Improving patient monitoring through care-at-home services could help reduce maternal mortality, they say.
The United States is home to one of the most advanced healthcare systems in the world, but when it comes to maternal mortality, progress has proven particularly difficult.
A study published last month in the Journal of the American Medical Association, found maternal mortality in the United States remains “unacceptably high” – particularly among American Indian, Alaska Native, and Black populations.
And despite advancements in other parts of healthcare, the maternal mortality rate increased over the past two decades. For instance, the median state maternal mortality rate among Black patients was 26.7 maternal deaths per 100,000 live births in 1999, but by 2019 the rate had risen to 55.4 maternal deaths per 100,000 live births. The study said recent efforts in many states to prevent maternal deaths “appear to have had a limited impact.”
Chris McGhee, MEng, MBChB, said one part of the solution is careful monitoring of patients with high-risk pregnancies. However, he said adequate monitoring can be burdensome to patients.
“You have women who are driving to the clinic, and in some cases driving quite some distances just to get their blood pressure taken,” he said.
McGhee is the chief executive of Current Health, a care-at-home company that offers technology solutions for a variety of healthcare situations, including high-risk pregnancies. He said the burdens of frequent clinic visits leads some patients to opt against seeing their doctors, even when they feel something is not right with their pregnancy. It also leads to patient dissatisfaction with the healthcare system, McGhee said.
“The knock-on clinical and economic consequence for these women is everything from morbidity to maternal death, but also premature delivery,” he said. “And the cost of premature delivery is enormous.”
Current Health’s platform is designed to allow patients and healthcare providers to track key health metrics from afar, reducing the need for in-clinic visits. In the case of high-risk pregnancies, that means monitoring patients for signs of severe hypertension or new-onset postpartum preeclampsia, among other complications.
McGhee outlined a hypothetical case in which a patient’s blood pressure was found to be abnormally high.
“An alert would be generated, and that would be sent to either our clinical command center… or it would be sent to the clinician, and the patient would be contacted and routed to the most appropriate place,” he said, whether that be their primary care physician, their OB-GYN, or a hospital.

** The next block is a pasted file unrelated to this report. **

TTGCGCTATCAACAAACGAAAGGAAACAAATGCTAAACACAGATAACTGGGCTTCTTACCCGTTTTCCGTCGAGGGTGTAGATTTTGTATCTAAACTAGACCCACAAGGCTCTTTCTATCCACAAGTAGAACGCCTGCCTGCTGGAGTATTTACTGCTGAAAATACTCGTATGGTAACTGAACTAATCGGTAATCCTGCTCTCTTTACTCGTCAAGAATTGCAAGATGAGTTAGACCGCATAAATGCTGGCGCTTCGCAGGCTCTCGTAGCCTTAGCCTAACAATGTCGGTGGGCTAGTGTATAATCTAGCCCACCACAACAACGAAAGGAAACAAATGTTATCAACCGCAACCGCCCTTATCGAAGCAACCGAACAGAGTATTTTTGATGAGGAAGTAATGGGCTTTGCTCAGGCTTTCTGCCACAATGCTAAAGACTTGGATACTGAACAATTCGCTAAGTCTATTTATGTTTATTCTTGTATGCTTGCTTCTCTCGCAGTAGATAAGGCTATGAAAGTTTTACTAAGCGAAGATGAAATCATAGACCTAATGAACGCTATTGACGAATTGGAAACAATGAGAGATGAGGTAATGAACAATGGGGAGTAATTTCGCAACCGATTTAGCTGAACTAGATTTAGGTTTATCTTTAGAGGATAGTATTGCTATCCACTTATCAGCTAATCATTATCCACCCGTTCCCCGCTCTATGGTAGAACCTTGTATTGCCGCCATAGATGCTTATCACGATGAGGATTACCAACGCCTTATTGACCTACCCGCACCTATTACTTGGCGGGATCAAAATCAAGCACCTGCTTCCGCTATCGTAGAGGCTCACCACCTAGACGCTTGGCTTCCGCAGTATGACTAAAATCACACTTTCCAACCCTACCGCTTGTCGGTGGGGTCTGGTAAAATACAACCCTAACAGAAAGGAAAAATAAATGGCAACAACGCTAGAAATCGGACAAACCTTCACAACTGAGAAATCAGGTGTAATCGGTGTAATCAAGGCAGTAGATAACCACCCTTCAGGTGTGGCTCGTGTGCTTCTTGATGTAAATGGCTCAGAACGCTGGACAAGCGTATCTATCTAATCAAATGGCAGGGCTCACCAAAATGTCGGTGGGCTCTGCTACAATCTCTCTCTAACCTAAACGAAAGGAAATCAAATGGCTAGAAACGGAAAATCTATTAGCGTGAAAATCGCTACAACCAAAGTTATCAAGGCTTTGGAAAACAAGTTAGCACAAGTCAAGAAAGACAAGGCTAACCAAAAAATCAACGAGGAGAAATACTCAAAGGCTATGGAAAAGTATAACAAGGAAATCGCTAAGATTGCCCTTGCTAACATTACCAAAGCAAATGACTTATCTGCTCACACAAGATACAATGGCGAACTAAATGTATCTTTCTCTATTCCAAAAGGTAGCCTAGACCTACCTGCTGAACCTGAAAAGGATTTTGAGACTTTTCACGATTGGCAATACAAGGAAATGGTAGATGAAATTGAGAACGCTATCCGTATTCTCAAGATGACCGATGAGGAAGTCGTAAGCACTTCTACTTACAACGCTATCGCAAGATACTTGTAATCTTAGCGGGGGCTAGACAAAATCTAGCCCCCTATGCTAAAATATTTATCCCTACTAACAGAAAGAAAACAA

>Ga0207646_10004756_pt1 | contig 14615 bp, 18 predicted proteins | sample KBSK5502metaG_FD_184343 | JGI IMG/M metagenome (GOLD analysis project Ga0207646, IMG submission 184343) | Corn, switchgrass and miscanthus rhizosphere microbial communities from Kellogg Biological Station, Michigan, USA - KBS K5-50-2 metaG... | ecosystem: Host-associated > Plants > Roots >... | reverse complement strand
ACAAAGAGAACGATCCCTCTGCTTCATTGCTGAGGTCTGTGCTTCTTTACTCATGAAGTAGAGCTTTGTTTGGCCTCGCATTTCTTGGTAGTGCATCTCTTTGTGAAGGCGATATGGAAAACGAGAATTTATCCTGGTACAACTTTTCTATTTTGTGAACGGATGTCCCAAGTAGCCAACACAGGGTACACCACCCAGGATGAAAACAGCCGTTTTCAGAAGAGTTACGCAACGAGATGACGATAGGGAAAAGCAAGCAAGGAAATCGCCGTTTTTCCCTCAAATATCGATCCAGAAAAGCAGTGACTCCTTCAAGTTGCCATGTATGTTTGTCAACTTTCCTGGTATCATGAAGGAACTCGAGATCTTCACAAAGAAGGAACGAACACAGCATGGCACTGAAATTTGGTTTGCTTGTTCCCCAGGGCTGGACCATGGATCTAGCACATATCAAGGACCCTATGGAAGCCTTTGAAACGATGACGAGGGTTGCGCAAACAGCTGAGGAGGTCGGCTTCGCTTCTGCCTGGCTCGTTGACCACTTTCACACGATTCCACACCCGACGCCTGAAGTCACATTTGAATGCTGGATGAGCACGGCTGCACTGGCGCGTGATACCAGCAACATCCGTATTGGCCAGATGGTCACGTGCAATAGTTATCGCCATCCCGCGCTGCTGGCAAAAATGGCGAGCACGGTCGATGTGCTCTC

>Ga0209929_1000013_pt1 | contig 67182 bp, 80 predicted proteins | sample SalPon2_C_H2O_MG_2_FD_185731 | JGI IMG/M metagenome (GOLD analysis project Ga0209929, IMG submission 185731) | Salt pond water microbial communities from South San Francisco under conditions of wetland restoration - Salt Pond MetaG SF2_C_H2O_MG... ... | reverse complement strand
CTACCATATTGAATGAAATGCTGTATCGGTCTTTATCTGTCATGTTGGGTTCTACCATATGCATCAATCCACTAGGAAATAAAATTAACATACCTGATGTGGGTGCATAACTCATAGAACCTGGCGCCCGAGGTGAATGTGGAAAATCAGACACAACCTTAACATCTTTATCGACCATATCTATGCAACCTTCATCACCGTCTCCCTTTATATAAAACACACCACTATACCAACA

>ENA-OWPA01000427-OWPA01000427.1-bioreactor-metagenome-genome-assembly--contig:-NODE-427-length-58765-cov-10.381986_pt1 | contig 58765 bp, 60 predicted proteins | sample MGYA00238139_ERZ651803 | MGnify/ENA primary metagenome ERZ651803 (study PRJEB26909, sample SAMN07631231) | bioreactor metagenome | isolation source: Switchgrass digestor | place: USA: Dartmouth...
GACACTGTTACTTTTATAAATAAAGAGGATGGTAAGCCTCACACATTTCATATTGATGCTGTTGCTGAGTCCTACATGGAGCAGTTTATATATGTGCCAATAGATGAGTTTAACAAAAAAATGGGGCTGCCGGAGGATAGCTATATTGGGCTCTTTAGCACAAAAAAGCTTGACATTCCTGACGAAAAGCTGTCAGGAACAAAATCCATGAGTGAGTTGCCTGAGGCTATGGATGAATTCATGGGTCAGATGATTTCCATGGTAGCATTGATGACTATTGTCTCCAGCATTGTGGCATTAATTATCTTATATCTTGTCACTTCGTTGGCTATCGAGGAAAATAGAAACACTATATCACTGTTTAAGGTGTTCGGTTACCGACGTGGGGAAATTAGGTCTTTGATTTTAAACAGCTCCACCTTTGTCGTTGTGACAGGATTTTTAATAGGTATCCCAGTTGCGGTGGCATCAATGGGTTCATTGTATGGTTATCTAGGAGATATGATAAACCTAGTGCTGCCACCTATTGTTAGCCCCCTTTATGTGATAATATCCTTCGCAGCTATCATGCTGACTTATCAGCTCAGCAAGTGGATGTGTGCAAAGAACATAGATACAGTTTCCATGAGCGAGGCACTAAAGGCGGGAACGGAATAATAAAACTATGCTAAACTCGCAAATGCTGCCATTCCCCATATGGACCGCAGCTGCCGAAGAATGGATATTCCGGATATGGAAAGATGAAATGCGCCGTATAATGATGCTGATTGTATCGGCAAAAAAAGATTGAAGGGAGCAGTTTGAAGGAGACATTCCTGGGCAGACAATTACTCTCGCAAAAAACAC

In some cases, though, clinicians might simply choose to keep monitoring patients, thereby allowing them to avoid a trip to the clinic.
“Or maybe they’re going to give medications, but actually, do you need to come into the clinic for that?” he said. “Maybe we can send the prescription to your local pharmacy and again, avoid you having to make a trip to the clinic.”
Maternal health is just one of several categories of patients Current Health’s platform can monitor. What unites the different disease categories, he said, is the opportunity to lower healthcare costs while also removing the burden on patients.
The company markets its products to healthcare organizations, as a means of lowering their costs and reducing inpatient hospitalizations. He said payers are also enthusiastic about the role of care-at-home.
“It’s very clear that they see the home and convenience as a big part of their strategic future.
He noted that United Health Group recently agreed to acquire the home health company Amedisys.
Current Health has also benefited from the increased interest in care at home. Two years ago, the electronics retailer Best Buy purchased Current Health as part of its expansion into healthcare. McGhee said the deal made “natural sense” because Best Buy has the technical know-how to support home-monitoring technology, as well as the workforce to install and service the equipment in patients’ homes through its Geek Squad service.
“There’s literally no one who is better placed than Best Buy to do this because of Geek Squad and because of the experience they have with installing and supporting technology in the home,” he said.
And while providers and insurers see care at home as a means to lower costs and boost efficiency, McGhee said he believes patients are increasingly seeing such services as an expected part of the healthcare experience in the post-coronavirus disease 2019 (COVID-19) pandemic era.
“Because during COVID… our patients experienced that they could get more virtual care, and they could get care in their own home, and they could get care in more convenient locations,” he said. “And I think that’s led to patients saying, ‘I’m not going to give up on that more convenient healthcare I had during COVID now that COVID is passed.”